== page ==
The merger of Cheektowaga’s four school districts is an idea that has been around for years. What makes the latest push different is the public acknowledgement from the superintendents of all four districts that an examination of a merger is necessary.
That discussion should be encouraged in a county that is home to 27 independent school districts, most of which are dealing with declining student populations and increasing budget problems, including a tax cap, state mandates they have no control over and crushing legacy costs for pensions and health care.
In a recent News article, Cheektowaga-Sloan Superintendent James P. Mazgajewski stated: “None of the four of us are against consolidation.”
We’ll take that as a step in the right direction.
The superintendents of the other districts, Cheektowaga Central, Maryvale and Cleveland Hill, indicated their agreement.
Back in August, the Cheektowaga Town Board urged such a study, which would be just the latest in a series of efforts looking into whether to merge the districts. Previous studies, at least three in the last 14 years, each found that a merger would not produce major cost savings. However, the new fiscal realities mean it’s worth taking another look.
While a merger would lower costs in some districts, it would raise them in others. Cheektowaga and Maryvale may not want to merge with Sloan and Cleveland Hill because their taxes would increase.
Having one superintendent overseeing education in the whole town would inevitably diminish local control of schools. And a merger would surely involve an effort to increase teachers’ salaries to the level of the district with the most generous pay scales. However, in the wake of rising school budgets driven by higher costs for such things as services for special education, salaries and pensions, the districts have to consider the long view.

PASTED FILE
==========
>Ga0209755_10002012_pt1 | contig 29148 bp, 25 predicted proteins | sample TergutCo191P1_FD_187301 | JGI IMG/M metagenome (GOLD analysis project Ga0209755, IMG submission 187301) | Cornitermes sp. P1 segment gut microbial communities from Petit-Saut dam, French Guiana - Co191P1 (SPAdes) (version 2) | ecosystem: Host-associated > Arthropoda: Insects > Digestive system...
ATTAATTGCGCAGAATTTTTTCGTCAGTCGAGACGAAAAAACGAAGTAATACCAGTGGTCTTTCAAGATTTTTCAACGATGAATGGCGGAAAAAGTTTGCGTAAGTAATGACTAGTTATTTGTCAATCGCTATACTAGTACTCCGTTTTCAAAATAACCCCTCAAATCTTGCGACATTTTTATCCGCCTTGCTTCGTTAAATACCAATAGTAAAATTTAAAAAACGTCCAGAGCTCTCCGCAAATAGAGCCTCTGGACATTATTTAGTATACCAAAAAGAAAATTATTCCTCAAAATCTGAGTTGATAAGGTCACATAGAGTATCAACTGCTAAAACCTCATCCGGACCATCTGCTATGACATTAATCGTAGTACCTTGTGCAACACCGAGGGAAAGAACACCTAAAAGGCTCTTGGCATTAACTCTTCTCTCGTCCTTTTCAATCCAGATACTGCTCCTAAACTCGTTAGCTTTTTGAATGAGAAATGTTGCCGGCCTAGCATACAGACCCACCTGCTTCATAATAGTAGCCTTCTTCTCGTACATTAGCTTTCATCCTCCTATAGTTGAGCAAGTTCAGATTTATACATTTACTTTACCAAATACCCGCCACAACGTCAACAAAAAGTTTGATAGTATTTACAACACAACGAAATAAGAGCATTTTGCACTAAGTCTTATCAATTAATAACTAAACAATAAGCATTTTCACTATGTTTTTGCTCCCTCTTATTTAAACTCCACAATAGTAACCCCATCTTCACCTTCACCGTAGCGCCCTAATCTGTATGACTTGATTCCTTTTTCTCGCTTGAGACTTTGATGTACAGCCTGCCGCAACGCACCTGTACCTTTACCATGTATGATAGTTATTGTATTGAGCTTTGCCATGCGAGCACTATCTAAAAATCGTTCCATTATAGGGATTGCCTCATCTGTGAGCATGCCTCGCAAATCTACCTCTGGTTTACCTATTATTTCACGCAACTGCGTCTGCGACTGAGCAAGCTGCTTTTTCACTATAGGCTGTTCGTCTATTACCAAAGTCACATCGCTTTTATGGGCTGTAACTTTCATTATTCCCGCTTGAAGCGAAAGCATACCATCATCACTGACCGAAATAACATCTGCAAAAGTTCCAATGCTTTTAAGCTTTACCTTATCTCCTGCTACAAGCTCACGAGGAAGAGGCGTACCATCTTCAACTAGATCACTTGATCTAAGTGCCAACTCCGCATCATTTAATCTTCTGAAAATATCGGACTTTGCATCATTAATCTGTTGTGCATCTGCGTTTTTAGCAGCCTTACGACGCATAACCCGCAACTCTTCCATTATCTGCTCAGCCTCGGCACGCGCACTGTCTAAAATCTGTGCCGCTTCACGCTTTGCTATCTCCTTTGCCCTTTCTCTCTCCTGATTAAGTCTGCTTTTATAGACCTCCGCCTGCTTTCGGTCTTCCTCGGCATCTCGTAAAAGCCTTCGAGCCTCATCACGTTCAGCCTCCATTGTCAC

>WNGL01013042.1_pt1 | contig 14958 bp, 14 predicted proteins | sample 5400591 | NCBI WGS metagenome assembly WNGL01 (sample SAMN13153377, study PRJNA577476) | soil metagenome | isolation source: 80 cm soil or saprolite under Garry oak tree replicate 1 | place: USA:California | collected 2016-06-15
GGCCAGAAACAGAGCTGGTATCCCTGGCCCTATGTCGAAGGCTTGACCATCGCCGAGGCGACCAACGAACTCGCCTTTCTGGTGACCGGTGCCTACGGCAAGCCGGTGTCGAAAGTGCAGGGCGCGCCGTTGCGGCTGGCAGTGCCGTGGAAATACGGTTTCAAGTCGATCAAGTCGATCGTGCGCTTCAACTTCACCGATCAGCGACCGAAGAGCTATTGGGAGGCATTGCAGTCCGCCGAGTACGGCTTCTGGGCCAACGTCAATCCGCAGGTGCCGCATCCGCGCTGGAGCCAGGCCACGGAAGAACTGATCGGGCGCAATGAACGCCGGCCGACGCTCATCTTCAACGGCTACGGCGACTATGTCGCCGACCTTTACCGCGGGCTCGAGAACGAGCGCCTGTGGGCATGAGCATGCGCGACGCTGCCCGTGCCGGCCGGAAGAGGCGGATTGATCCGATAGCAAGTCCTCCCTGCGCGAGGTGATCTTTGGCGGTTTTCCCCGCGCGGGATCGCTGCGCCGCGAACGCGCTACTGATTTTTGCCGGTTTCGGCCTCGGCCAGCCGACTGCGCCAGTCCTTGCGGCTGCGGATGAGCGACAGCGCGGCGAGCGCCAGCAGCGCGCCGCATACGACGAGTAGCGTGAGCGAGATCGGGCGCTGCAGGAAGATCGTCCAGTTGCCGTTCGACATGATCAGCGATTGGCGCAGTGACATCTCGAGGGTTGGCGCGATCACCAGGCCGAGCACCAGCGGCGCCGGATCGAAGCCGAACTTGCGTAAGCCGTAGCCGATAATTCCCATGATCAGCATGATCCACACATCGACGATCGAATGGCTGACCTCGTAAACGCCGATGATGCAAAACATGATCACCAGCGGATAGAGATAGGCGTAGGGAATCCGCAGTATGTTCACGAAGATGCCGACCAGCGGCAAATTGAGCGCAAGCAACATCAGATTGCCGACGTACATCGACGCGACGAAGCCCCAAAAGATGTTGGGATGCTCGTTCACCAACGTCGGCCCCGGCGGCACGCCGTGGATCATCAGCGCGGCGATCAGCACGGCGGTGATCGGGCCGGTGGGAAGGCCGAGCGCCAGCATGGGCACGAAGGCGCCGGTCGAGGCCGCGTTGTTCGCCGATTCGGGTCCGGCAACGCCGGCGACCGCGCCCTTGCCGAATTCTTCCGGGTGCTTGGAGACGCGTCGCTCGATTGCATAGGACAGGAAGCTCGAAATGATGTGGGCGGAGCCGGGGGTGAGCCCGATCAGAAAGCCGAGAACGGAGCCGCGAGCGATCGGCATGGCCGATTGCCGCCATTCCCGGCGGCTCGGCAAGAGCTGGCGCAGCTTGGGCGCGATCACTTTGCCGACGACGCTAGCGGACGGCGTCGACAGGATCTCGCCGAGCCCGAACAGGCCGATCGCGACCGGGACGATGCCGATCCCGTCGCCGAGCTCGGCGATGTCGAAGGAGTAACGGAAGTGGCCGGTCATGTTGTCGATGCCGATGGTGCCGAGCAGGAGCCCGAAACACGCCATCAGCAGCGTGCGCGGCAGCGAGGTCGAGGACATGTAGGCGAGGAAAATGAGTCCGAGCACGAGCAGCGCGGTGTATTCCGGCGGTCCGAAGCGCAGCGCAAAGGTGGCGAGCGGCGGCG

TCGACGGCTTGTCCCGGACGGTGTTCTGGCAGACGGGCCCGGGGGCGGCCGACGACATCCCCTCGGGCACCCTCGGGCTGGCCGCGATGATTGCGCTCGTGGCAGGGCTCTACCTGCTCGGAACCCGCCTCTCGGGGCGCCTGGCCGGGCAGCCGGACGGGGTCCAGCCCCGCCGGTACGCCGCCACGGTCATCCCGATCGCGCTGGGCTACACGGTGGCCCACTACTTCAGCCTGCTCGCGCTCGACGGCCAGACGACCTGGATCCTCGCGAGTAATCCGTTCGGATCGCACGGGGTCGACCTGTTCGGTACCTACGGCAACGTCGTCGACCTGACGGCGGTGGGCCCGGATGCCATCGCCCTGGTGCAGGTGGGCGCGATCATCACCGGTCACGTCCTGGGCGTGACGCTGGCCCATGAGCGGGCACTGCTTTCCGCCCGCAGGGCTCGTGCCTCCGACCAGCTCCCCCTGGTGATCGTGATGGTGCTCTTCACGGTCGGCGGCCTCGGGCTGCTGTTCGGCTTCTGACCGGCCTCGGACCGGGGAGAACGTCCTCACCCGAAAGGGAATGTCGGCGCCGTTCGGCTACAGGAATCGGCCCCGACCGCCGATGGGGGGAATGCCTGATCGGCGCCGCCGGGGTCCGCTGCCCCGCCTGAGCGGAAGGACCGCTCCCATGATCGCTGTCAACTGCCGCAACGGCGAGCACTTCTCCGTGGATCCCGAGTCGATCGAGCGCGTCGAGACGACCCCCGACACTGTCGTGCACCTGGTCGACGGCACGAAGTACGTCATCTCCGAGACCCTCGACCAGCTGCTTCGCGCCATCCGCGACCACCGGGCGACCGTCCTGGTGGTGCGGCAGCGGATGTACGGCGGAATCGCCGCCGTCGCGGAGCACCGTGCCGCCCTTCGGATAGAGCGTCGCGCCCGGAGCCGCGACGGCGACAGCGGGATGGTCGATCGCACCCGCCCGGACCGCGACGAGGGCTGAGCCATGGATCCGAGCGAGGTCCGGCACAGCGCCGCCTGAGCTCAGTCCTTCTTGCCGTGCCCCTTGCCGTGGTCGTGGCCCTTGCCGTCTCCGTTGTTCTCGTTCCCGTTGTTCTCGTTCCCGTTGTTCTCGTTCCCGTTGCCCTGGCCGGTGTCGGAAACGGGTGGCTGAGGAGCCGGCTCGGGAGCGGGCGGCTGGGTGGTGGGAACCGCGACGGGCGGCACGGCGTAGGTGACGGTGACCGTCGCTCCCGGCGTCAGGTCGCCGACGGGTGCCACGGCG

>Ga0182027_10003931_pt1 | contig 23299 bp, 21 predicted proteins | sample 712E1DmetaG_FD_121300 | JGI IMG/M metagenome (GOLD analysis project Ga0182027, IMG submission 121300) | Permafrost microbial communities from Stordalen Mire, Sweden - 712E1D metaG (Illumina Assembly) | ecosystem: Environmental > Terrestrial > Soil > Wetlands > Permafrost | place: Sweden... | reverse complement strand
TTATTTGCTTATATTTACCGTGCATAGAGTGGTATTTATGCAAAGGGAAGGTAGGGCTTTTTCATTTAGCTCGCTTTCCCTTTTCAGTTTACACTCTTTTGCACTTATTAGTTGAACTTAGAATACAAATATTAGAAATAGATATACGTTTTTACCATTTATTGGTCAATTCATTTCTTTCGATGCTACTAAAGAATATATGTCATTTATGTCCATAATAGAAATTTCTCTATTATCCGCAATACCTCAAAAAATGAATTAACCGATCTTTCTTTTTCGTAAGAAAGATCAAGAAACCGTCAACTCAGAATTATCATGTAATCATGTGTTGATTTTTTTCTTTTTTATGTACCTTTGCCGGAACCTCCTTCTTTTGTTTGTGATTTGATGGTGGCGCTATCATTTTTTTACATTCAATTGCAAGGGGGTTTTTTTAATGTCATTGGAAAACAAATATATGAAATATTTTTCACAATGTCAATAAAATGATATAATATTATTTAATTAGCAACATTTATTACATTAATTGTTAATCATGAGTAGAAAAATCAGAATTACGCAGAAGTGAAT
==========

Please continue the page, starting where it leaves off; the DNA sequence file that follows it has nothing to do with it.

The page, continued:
Part of that bigger picture involves beating the Albany-imposed tax cap, as Mazgajewski said. The cap is meant to tamp down increases in property taxes; that, in turn, often results in cuts to programs deemed enhancing, but not mandated. A single district could, proponents say, provide additional courses, especially in core areas.
Consolidation requires the approval of all affected districts. It’s a long process and involves the commissioning of a joint study costing in the neighborhood of $50,000 to $60,000. The state should pick up that tab. After all, savings from consolidation can also pay off for the state.
The results of the study would go to the public for comment. If there is enough interest in consolidation, the matter would be put to a formal referendum.
The study would be worthwhile not only in Cheektowaga, but for other school districts grappling with the same issues.
The word “merger” has never been popular around here, but now the major stakeholders are willing to consider it. A new study will show whether it is the way forward for a cluster of districts serving fewer students.
Economic times have changed drastically, and the delivery of a high-quality education can’t automatically mean maintaining the status quo.